Execution of serial killer scheduled for Thursday evening
By Anne Geggis
Published: Wednesday, April 11, 2012 at 7:56 a.m.
Last Modified: Wednesday, April 11, 2012 at 7:56 a.m.
Thursday's scheduled execution of convicted serial killer David Alan Gore's would reduce the number of inmates sitting on Florida's death row to 399.
Nancy Byer, of Asheville, N.C., said that she will be there, hoping this ending gives her some release from the 29-year agony she's lived with since her 14-year-old daughter, Barbara Byer, died at Gore's hands.
“We're glad it's come to this,” she said. “We're ready.”
Gore, 58, is scheduled to be executed at 6 p.m. Thursday at Florida State Prison for the 1983 first-degree murder of Vero Beach teenager Lynn Elliot. He has pleaded guilty to the killing of Byer, two other teenage girls and two women he abducted, tortured and killed between 1981 and 1983 in Vero Beach with the help of his cousin Fred Waterfield, 59, who is serving life in prison.
On Tuesday, Gore's lawyers asked the U.S. Supreme Court to block his execution on the grounds that federal courts must hear his claim of receiving ineffective legal assistance. The appeal is based on the same claim the state Supreme Court rejected on Monday.
Gore's lawyers did not return a call seeking comment.
Gore's is the fourth death warrant that Gov. Rick Scott has signed. The governor signed it one month after meeting with the editorial board of Treasure Coast Newspapers, who asked Scott about Gore's case, drawing the governor's attention to Gore's own words in the book “The Serial Killer Whisperer,” which was published earlier this year.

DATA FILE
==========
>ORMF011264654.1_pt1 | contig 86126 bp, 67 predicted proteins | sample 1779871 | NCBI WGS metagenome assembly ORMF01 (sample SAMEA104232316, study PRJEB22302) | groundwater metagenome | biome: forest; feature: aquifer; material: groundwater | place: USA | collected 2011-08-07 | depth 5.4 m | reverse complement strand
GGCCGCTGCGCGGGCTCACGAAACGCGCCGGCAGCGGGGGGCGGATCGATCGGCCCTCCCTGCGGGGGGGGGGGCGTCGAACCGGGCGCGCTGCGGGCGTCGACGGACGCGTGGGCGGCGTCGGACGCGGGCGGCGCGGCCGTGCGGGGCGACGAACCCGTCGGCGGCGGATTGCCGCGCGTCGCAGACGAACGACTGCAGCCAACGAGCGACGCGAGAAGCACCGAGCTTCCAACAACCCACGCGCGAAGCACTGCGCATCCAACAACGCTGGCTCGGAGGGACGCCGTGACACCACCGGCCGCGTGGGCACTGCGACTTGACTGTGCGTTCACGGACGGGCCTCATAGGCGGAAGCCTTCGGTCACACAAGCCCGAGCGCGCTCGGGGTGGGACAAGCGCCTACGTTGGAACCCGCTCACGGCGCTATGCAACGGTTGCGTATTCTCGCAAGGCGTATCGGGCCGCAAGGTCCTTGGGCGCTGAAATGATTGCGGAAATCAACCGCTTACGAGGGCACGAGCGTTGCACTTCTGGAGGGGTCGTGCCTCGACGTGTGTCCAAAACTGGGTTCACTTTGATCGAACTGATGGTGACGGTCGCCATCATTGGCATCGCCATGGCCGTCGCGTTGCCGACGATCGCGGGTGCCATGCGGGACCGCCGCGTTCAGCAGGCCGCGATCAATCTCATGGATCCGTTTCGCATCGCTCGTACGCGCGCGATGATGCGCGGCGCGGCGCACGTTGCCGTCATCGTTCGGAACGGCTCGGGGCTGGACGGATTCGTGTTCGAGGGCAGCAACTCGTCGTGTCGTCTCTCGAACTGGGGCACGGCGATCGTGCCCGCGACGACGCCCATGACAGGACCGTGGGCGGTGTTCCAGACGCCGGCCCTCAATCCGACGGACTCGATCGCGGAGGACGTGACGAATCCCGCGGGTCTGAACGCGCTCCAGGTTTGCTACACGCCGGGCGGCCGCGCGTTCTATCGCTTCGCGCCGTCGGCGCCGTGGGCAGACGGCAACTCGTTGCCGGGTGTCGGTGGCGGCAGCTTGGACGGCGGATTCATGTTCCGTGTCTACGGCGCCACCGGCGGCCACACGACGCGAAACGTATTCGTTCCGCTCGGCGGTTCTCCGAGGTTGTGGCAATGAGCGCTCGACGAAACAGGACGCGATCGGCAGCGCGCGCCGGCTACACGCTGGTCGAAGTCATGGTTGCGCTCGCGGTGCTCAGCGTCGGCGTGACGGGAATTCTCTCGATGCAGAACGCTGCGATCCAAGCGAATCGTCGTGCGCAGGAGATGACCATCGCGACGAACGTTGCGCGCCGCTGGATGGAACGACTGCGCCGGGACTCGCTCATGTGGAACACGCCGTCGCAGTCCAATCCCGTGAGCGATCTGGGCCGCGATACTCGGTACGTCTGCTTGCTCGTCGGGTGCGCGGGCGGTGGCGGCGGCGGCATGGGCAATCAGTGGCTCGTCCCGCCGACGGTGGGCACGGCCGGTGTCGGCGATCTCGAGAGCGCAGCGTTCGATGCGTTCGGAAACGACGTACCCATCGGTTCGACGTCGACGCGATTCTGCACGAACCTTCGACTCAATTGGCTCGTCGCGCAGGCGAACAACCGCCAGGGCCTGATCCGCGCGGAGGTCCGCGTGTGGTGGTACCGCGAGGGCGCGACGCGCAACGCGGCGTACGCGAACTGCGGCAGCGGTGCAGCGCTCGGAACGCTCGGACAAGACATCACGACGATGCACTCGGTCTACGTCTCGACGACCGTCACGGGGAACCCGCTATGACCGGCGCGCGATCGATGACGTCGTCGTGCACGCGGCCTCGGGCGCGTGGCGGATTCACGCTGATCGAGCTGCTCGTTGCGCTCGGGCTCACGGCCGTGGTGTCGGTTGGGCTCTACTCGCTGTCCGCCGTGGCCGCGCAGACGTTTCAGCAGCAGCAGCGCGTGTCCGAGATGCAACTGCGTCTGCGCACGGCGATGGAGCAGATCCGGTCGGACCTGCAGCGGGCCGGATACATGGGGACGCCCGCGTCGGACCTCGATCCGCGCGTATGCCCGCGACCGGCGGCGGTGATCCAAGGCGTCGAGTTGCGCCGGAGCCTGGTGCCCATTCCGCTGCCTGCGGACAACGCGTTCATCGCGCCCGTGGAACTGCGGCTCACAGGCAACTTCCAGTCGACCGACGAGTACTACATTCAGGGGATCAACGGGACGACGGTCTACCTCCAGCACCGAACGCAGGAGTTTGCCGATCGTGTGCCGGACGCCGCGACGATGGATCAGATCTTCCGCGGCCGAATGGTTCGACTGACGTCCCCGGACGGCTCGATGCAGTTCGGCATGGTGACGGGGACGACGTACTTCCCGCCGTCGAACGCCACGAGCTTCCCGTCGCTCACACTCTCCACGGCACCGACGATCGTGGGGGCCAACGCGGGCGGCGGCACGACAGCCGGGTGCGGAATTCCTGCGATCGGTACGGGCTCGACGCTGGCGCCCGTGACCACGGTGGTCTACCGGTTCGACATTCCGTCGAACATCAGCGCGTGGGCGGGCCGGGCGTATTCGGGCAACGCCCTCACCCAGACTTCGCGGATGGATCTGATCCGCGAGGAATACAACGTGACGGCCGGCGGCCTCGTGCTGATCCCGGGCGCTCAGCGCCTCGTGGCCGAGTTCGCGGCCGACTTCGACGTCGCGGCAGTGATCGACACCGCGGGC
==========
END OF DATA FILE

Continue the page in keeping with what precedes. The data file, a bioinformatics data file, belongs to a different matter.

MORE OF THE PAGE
In the book, former Washington Post writer Peter Earley recounts the case of Tony Ciaglia, who wrote to Gore and other serial killers after he suffered a severe head injury. Ciaglia wanted to better understand them, Earley explains, and received about 200 pages from Gore beginning in 2007.
In the opening pages of the book, Earley quotes from Gore's letters that allude to Gore enjoying “the fruits of our labor.”
Russ Lemmon, a columnist on the Treasure Coast Newspapers' editorial board, said he believes the book put Gore's case on the governor's radar.
“I think you'd be hard-pressed to find someone with more heinous crimes on death row,” Lemmon said. “And there's no doubt he did it.”
Part of Gore's appeal to the state Supreme Court, though, says that the governor opted to sign Gore's death warrant because of the newspaper's editorial — a claim the court does not address. But Gov. Rick Scott's office said the editorial and the book were simply coincidental to Thursday's scheduled execution.
“There are several people on death row, they are scheduled to receive the death penalty and Gov. Scott has a constitutional duty to sign the death warrant,” said Lane Wright, the governor's spokesman. “He didn't read the book.”
Byer, however, is just looking for this chapter to close, so she doesn't have to think about David Alan Gore anymore … and so she can remember more about her daughter's 14 years of life.
“She was in the gifted program, friendly,” Byer said. “She was good with children. She was good with adults. She took dance. She played in the band … clarinet.
“She was a 14-year-old.”
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